Living Trusts Versus Living Wills: Which One Is Right for You?
Estate planning — the process of determining how to manage a person's assets if they become incapacitated or die — makes it easier to pass on assets to heirs. Two methods of estate planning that people often confuse, due largely to their similar names, are living wills and living trusts. While they may sound alike, and while both are used to dictate how assets are handled following certain life events, there are some key differences to be aware of before choosing to utilize one or both.
What Is a Living Will?
A living will is a legal document stating what needs to happen with a person's assets and how to deal with their end-of-life medical treatment in the event that they have lost the ability to make those decisions on their own, meaning they become incapacitated. This includes things like what decisions should be made about medical procedures and medications. The document might also outline whether or not to prolong their life if they become unconscious or enter a vegetative state and can't tell the doctor what to do regarding their own care.
For instance, imagine that your doctors have determined you’re in an irreversible coma or are no longer lucid and can’t understand potential healthcare decisions you’re required to make. A living will outlines considerations like whether you want to be placed on a ventilator to prolong your life or if you want to be resuscitated if your heart stops.
A living will also states what you want to happen if this type of situation occurs, and it’s written while you’re of sound mind to carefully consider your decisions so doctors and other professionals know these are your valid wishes. Because incapacitation and similar situations can happen to anyone, living wills are drawn up by all kinds of people. However, people who have been diagnosed with a terminal illness or are nearing the ends of their lives often decide to draw up living wills.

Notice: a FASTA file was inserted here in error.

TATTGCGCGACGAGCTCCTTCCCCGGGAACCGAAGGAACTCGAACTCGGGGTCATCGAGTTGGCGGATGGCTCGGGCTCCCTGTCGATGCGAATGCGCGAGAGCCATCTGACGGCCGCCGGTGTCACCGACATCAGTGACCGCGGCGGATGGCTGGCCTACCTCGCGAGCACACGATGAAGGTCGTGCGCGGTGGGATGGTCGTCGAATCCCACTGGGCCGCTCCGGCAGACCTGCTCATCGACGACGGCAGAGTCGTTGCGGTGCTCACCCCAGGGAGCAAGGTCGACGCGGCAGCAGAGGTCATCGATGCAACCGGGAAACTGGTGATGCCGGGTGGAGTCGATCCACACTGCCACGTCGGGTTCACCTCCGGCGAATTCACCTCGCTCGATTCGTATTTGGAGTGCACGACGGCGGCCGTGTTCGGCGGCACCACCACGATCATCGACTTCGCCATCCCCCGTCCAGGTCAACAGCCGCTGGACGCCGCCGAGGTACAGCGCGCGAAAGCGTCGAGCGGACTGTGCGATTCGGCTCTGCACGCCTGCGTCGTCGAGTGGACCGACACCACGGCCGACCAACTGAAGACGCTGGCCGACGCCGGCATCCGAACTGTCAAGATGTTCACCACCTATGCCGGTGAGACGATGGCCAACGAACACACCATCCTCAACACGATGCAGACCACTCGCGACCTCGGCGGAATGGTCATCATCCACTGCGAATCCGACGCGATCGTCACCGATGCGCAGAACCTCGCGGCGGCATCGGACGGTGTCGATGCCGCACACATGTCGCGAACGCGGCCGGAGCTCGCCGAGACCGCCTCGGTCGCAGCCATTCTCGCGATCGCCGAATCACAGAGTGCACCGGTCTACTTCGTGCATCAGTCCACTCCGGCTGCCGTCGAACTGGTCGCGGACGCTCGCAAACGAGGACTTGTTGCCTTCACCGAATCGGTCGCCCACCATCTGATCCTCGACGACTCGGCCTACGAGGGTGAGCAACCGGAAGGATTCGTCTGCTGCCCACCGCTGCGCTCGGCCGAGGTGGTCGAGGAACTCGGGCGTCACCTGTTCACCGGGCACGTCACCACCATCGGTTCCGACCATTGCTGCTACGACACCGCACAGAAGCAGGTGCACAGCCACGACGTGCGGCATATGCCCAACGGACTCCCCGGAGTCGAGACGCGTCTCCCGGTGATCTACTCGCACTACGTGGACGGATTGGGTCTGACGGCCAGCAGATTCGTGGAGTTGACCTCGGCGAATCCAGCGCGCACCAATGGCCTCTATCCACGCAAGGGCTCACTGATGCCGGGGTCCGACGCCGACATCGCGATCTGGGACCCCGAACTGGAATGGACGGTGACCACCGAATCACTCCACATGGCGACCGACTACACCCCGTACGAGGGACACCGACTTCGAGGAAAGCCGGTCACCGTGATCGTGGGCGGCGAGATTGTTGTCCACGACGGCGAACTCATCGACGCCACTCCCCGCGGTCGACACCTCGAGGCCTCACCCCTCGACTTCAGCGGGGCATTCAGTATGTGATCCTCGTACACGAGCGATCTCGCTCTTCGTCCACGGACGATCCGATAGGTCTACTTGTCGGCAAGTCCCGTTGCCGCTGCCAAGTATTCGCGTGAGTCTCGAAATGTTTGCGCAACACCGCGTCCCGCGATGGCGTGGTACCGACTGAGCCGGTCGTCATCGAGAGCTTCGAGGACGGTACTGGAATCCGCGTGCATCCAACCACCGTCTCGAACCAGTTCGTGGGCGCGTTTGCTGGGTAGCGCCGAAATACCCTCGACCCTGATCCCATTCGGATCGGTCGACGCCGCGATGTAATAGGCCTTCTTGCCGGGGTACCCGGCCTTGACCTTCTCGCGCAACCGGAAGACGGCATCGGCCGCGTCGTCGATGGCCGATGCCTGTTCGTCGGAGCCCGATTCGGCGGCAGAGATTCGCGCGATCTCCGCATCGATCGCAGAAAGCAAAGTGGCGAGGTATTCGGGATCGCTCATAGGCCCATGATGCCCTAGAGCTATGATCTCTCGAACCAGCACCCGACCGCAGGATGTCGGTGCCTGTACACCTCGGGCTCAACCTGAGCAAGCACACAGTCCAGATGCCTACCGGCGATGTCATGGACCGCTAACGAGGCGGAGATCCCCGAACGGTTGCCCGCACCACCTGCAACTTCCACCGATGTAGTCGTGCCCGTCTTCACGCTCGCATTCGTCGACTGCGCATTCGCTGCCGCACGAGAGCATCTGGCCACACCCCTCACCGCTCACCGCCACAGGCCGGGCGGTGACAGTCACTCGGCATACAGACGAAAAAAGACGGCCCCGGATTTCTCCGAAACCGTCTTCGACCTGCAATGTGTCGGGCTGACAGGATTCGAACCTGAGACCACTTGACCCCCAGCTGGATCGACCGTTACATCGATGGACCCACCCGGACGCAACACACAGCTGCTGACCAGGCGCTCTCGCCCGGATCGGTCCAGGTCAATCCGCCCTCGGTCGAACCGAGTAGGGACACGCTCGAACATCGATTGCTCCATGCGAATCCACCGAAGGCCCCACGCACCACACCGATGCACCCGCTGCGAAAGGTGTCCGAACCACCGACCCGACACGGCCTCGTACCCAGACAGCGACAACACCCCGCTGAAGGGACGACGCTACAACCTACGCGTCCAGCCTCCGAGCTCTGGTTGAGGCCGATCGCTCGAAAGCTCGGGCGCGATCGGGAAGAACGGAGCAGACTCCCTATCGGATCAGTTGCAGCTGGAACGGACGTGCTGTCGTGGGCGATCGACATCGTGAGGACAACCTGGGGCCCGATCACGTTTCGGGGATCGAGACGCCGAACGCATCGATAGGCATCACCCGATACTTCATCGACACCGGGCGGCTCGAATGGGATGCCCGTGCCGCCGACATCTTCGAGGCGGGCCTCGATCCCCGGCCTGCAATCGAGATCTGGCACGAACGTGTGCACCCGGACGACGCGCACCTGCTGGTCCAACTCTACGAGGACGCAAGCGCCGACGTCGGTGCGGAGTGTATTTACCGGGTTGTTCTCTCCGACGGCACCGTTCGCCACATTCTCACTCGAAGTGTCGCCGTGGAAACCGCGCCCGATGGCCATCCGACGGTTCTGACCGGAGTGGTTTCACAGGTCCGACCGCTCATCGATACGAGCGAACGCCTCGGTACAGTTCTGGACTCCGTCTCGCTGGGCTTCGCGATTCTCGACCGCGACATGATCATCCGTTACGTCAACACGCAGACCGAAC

One variation on the living will is called an advanced directive. This is a legal document designating a specific person to make healthcare decisions for you if you can't make them on your own. Instead of deciding ahead of time what to do in the case that you’re unable to make end-of-life decisions on your own — as in a living will — an advanced directive allows you to choose someone you trust to make them for you. In either situation, you get to decide in a thoughtful and fully conscious state how to deal with sensitive end-of-life situations.
Unlike a standard will, a living will only covers the stage of life when a person is approaching death or is incapacitated. It goes into effect once a person is medically deemed unable to communicate, even though they’re still alive. The moment they regain communication abilities, if that happens, the authority of the living will ends.
What Is a Living Trust?
A living trust is a legal document stating how a person's (called a grantor) assets are managed while they’re alive. Its purpose is to simplify the distribution of the grantor’s assets upon their death. It transfers ownership of their things into the trust while the grantor is still living and designates the people who inherit these assets once the grantor has passed away.
Living trusts can include almost anything. Many people place into trusts their valuable assets like real estate property, bank accounts, virtual assets, vehicles, precious jewelry and fine art. Living trusts are most commonly used by people who have a lot of money and valuable assets to deal with in the first place.